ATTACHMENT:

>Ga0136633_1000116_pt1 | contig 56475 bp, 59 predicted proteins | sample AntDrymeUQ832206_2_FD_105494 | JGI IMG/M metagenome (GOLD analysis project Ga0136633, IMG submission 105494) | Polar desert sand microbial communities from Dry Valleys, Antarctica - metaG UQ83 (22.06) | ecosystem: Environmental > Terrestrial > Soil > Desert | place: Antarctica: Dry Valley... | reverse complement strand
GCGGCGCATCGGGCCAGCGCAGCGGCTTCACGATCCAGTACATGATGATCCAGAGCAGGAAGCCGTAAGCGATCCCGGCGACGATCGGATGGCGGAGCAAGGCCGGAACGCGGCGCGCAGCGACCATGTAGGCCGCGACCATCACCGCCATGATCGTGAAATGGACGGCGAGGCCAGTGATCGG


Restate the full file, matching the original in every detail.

>Ga0136633_1000116_pt1 | contig 56475 bp, 59 predicted proteins | sample AntDrymeUQ832206_2_FD_105494 | JGI IMG/M metagenome (GOLD analysis project Ga0136633, IMG submission 105494) | Polar desert sand microbial communities from Dry Valleys, Antarctica - metaG UQ83 (22.06) | ecosystem: Environmental > Terrestrial > Soil > Desert | place: Antarctica: Dry Valley... | reverse complement strand
GCGGCGCATCGGGCCAGCGCAGCGGCTTCACGATCCAGTACATGATGATCCAGAGCAGGAAGCCGTAAGCGATCCCGGCGACGATCGGATGGCGGAGCAAGGCCGGAACGCGGCGCGCAGCGACCATGTAGGCCGCGACCATCACCGCCATGATCGTGAAATGGACGGCGAGGCCAGTGATCGG